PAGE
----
The savings and prepaid tuition plans authorized by section 529 of the Internal Revenue Code (usually called 529 — or section 529 — plans) can be a great tool for college savings. They offer a handful of solid choices for investing your funds, usually provide a decent return (especially under the prepaid tuition model) and are unparalleled among other college savings options when it comes to tax advantages. In spite of all the advantages a 529 college savings plan can offer, a family who still needs or hopes to receive some form of financial aid must plan their use of a 529 account wisely. The amount in and the ownership of a section 529 has a direct impact on the amount of aid a student is eligible to receive.

Use 529 College Savings Accounts First
As good as it felt to squirrel away all that money for college, if you didn’t save enough tough to cover all four years, use it up first. In most cases, 529 accounts are owned by parents for the benefit of their children. This means that they are accounted against aid eligibility at a rate of just under 6 percent. If you spend it all in the first year, it won’t be there to count against aid eligibility over the next years of college.

The problem you run into with a 529 account and other aid is that if you do receive some form aid, such as a scholarship, you are only able to withdraw the difference between the aid and the actual college expenses. Otherwise you get hit with a tax penalty, which flies in the face of the whole idea behind the accounts.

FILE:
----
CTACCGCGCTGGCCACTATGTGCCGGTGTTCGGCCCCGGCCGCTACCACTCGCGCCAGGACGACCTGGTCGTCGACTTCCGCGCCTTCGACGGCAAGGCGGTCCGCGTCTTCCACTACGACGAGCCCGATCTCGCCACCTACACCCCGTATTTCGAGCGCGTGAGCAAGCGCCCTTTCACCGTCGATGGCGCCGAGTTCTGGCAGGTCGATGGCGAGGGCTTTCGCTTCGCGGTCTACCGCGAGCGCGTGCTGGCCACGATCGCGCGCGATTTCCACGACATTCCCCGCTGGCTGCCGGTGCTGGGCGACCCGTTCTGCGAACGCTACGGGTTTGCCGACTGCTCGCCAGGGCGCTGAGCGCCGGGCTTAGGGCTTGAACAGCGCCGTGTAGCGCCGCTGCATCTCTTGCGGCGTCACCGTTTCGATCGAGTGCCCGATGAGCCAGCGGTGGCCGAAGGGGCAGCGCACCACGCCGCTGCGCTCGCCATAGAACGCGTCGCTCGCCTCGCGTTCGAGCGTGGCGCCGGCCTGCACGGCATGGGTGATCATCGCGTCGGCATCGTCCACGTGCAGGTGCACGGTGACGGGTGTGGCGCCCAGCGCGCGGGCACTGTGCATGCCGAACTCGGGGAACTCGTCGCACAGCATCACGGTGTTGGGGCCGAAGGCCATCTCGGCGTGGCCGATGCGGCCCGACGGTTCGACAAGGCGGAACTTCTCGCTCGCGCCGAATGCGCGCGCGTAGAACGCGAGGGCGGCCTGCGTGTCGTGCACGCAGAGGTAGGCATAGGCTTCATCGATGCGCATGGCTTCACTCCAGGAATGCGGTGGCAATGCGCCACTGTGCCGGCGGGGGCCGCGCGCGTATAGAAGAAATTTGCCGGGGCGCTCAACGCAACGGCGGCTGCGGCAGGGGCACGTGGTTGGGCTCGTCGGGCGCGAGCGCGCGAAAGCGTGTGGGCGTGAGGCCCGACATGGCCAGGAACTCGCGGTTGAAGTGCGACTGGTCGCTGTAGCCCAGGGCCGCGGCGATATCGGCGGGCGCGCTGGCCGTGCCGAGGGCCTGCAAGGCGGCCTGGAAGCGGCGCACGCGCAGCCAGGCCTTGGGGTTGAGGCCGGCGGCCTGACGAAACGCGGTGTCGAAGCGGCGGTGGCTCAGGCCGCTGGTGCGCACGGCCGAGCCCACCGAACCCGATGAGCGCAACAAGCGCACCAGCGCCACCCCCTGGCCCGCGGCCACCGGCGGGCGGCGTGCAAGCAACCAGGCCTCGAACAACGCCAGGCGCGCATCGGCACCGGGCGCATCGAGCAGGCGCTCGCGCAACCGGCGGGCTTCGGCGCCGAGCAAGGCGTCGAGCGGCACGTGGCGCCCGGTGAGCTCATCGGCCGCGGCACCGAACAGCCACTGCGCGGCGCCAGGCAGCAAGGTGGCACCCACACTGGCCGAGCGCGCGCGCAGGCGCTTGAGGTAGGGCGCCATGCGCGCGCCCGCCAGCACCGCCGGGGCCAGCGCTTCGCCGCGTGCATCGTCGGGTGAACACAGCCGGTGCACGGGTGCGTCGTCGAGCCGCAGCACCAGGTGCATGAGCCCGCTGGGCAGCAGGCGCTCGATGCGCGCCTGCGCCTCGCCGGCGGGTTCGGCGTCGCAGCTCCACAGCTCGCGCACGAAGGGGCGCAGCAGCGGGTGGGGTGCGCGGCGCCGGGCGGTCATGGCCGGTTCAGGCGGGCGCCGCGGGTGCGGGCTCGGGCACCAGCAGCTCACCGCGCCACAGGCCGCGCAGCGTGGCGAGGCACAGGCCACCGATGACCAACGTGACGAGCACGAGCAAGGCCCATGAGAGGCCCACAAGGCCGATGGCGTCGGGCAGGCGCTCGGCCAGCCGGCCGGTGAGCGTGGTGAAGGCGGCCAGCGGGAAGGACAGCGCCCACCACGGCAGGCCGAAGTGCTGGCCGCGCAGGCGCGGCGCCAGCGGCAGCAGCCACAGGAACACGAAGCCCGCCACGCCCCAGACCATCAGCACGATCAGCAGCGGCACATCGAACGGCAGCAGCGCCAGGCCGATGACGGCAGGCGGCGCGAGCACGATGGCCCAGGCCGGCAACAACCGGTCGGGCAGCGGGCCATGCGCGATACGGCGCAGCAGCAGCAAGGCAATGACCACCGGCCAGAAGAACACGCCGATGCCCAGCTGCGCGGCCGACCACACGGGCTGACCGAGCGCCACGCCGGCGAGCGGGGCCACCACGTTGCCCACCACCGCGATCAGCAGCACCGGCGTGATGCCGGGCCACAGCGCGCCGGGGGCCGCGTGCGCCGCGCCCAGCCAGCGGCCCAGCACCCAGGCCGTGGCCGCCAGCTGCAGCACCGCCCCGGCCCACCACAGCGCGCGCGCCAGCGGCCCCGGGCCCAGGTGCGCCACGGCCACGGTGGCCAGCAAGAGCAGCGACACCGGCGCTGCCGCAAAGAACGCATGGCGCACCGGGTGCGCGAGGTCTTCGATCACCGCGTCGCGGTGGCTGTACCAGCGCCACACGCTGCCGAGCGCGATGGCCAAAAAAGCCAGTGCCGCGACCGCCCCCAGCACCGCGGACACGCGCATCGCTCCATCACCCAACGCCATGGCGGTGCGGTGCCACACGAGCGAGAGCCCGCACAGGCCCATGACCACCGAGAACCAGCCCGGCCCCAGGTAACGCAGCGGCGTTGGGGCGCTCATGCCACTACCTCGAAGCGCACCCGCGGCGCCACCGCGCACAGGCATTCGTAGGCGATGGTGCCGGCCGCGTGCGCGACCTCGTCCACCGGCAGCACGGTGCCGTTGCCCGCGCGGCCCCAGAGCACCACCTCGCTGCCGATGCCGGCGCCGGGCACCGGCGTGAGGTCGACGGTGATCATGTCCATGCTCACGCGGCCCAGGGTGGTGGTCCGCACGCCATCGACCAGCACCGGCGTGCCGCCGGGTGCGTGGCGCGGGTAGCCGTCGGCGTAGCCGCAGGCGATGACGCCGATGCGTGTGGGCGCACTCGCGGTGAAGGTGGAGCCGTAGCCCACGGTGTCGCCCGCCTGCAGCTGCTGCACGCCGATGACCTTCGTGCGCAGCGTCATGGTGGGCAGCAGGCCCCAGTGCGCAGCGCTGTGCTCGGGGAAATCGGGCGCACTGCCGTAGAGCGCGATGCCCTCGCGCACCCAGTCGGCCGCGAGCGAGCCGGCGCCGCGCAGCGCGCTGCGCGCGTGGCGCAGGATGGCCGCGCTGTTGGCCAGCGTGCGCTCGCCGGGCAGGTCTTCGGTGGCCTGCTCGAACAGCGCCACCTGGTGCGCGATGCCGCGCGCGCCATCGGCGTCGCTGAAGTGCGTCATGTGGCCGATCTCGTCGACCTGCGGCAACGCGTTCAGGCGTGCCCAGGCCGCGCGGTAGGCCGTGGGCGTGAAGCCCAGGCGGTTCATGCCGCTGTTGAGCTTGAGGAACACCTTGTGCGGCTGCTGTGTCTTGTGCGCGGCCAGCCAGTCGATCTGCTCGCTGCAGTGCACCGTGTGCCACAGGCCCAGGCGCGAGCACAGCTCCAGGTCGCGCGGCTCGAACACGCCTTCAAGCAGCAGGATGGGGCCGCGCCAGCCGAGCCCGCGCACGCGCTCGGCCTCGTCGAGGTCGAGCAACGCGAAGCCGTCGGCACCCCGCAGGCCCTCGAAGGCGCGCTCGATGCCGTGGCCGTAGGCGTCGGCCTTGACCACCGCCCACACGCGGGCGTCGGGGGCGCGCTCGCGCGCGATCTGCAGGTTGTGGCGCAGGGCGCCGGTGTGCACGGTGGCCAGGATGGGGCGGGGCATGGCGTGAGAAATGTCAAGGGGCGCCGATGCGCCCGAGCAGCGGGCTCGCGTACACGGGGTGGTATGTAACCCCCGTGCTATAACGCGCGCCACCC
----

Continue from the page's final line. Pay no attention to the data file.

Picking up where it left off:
In order to qualify for a tax-free withdrawal, you have to use your 529 savings at a school that is otherwise eligible to receive federal financial aid funds. You can only spend the money in one of the following expense categories:

– Tuition and Fees
– Books
– Room and Board, for students enrolled half-time or more
– Equipment and supplies required for enrollment
– Computer equipment and supplies

Thus, if you have it, spend it.

Or Use 529 College Savings Accounts Last

One effective way to minimize how a 529 account affects financial aid eligibility is to make sure they are owned by neither the student nor her parents. So, for example, if a grandparent is the account holder on behalf of the student beneficiary, the 529 account will have no effect whatsoever on aid eligibility. In the eyes of FAFSA and the expected family contribution calculation (EFC), it’s as though the 529 account doesn’t exist. Which is great… until you want to use it. Once a grandma makes a withdrawal to pay for Junior’s college tuition, the money taken from the 529 savings plan becomes income attributable to the student. This is not good.

Student income is the asset that is most heavily weighed against financial aid in the EFC calculation. After an allowance of around $6,000, fully half of anything a student makes is expected to go toward college expenses. So, grandma’s good will becomes a bit of a thorn in Junior’s financial aid side.

If the grandparent-owned 529 plan is not enough to cover all four (or however many) years of college, then you should not tap into the funds until AFTER you have submitted your FAFSA for the last year of school. In this way, the student will receive the fullest consideration for financial aid, as well as the greatest benefit of his grandparents’ generosity.

For parents, or in some cases students themselves, who have already set up a 529 savings plan, it may be possible to change the plan’s ownership. You have to do so before the beneficiary is of college age and begins school. Moreover, you absolutely, positively, should not change the ownership of your 529 savings account without talking to the plan administrator and your own financial advisor. The potential ugly tax consequences of getting it wrong far outweigh any benefits you would gain from an additional 6 percent of eligibility toward financial aid.

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